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Tina's Reading Books

Genre fiction lover:  Romance, Sci Fi, Fantasy, Mystery, Urban Fantasy

Until There Was You

Until There Was You - Kristan Higgins When I began reading this book, I was so sure that I would really like it. However as the story went on I really began to dislike it.

The things that attract me to Kristan Higgins' writing and storytelling are very evident in this book. Great family dynamic, a heroine who has some issues but also has a great sense of humor about it, and some really interesting break-out secondary characters. She also has a voice that I find comfortable and easy going.

However I all that couldn't overcome my exasperation and sometimes dismay at the two main characters.

Posey Osterhagen has loved Liam Murphy since she first set eyes on him when she was a sophomore in high school and he a senior. She was the adopted daughter of a pair of German restauranteurs and he a bad boy just out of Juvie. But High-school was a nightmare for Posey. She was picked on, ignored, belittled. While Liam, who also worked for her parents (so she got to be in close proximity to him and thus nuture her crush even more fiercely), quickly became the social Alpha dog.

But Posey's crush is, well, crushed, when she over-hears Liam saying something really cruel about her to her date on the night of the senior prom. Liam later leaves town with his high-school sweetheart at the end of the school year.

Fast forward 20 years later, Liam returns to town, a widower with a 16 year old daughter of his own in tow. Posey is now a successful business owner but in many ways she is also still that somewhat outcast teenager. And still like that teenager, Posey discovers that her crush has come back to life with a vengeance.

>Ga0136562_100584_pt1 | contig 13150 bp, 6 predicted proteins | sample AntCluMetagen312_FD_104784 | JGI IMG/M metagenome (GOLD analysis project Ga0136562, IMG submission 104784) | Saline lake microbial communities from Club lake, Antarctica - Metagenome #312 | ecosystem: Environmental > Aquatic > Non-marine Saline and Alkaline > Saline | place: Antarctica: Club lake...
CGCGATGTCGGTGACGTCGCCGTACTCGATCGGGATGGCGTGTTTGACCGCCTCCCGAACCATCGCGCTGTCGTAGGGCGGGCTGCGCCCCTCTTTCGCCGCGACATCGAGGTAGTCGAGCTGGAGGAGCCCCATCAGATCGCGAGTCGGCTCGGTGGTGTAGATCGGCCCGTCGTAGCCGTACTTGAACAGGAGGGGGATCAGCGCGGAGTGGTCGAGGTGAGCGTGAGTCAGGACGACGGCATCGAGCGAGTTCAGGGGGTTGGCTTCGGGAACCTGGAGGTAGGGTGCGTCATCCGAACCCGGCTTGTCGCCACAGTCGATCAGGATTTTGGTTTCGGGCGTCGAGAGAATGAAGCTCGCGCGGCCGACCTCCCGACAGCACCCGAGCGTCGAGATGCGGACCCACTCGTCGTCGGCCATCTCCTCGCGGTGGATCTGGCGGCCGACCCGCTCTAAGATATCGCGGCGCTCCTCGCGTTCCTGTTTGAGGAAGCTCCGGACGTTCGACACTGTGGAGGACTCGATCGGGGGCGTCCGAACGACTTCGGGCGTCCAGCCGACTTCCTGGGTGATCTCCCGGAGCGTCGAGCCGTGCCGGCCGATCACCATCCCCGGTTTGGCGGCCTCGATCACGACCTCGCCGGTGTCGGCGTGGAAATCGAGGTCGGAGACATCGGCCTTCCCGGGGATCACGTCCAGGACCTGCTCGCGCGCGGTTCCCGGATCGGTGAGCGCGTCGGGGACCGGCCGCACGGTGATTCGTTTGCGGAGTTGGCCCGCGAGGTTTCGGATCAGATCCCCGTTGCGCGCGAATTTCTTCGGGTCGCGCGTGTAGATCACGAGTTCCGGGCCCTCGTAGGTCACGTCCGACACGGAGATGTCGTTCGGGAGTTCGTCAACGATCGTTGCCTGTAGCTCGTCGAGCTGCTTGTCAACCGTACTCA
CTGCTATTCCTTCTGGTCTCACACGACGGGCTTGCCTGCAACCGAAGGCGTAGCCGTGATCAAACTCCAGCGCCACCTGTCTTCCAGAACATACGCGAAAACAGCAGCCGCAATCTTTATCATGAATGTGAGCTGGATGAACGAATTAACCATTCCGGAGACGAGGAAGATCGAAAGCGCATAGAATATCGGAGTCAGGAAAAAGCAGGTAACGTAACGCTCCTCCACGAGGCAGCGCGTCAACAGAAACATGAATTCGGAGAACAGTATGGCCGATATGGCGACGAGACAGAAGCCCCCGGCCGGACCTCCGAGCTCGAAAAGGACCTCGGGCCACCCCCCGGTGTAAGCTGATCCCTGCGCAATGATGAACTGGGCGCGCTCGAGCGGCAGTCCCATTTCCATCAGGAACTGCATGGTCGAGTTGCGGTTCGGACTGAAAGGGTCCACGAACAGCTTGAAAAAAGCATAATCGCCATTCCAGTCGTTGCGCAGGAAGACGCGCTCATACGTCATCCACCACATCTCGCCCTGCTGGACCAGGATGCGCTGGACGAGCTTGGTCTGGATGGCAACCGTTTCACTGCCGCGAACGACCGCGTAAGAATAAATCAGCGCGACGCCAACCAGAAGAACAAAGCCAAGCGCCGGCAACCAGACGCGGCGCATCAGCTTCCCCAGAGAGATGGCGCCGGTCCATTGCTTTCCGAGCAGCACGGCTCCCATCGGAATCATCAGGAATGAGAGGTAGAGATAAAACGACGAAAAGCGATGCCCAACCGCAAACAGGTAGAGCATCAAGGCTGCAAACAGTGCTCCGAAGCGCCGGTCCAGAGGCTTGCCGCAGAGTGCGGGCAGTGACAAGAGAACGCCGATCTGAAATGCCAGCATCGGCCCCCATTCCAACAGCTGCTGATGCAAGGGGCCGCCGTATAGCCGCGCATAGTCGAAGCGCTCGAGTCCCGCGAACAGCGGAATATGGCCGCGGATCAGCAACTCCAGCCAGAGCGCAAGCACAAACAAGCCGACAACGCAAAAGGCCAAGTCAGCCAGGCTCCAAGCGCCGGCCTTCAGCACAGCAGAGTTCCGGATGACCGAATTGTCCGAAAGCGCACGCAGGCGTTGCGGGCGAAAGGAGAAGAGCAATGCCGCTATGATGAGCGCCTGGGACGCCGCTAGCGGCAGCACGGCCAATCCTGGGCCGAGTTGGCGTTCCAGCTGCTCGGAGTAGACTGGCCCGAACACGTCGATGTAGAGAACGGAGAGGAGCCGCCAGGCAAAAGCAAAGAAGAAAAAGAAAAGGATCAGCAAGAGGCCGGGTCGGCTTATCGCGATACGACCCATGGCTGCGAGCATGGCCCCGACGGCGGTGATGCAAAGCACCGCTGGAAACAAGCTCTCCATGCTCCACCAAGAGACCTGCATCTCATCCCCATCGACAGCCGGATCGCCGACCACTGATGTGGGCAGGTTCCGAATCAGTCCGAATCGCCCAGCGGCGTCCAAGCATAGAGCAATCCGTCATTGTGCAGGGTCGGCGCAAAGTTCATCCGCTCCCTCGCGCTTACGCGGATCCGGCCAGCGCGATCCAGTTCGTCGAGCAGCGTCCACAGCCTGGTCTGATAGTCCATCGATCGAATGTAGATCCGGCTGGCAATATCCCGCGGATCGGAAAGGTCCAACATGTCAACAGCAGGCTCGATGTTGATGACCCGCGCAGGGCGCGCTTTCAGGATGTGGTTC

I wanted to like Posey. I did. But she was just too much of a pathetic doormat to me. People just kept kicking her and she would let them. Her loser boyfriend Dante saw her as nothing but a booty call, her cousin tormented her and was cruel to her and worst of all was how Liam treated her. He treated her so dismissively and so casually for most of the book and yet she was just starry eyed in love with. At one point they begin an affair but he breaks it off because of problems he is having with his dead wife's parents. Posey begs him to take her back even though, as she says, she knows she'll be second best to Emma (the dead wife). Just...ugh! I kept wanting her to grow a pair. I don't need a kick ass heroine in my books to like her, but i don't want a dishrag either and I certainly don't want to have to pity her. She needed some dignity.

But then my issues with Posey really pale in comparison to my issues with Liam. The big deal with this book is that for the first time KH has decided to give the hero a POV. Normally she writes in first person from the heroine's perspective. Well, really, I could have done without it because it made no difference in the book except to actually make me question what was the point? What good is giving the hero a POV when it give absolutely no insight to his feelings about the heroine? Posey barely registered in his thoughts.

What was supposed to be (I guess) and amusing aspect of Liam's personality was his over-protectiveness of his daughter. He kept saying he knew the mind of a teenaged boy because he was one (and truthfully he was a real slut in high-school). In reality I found no real humor at all in Liam's over-protective hi-jinks. I thought they went over the line into obsessed-stalker vibe. His POV chapters were mainly focused on his need to protect his daughter and reflections on his life with his now dead wife. I kept waiting and waiting and waiting for him to think about Posey. To give some glimmer of an idea of what he felt about her. That came at about,oh, 70% into the book. But by then it was a little too little and a little too late.

At least if the book had been kept at heroine's first person POV like KH's previous books, I could have preserved the illusion that he was thinking about her and she just wasn't aware of it. Oh well.

It does end on a high note and he ending is sweet. But still, too little, too late.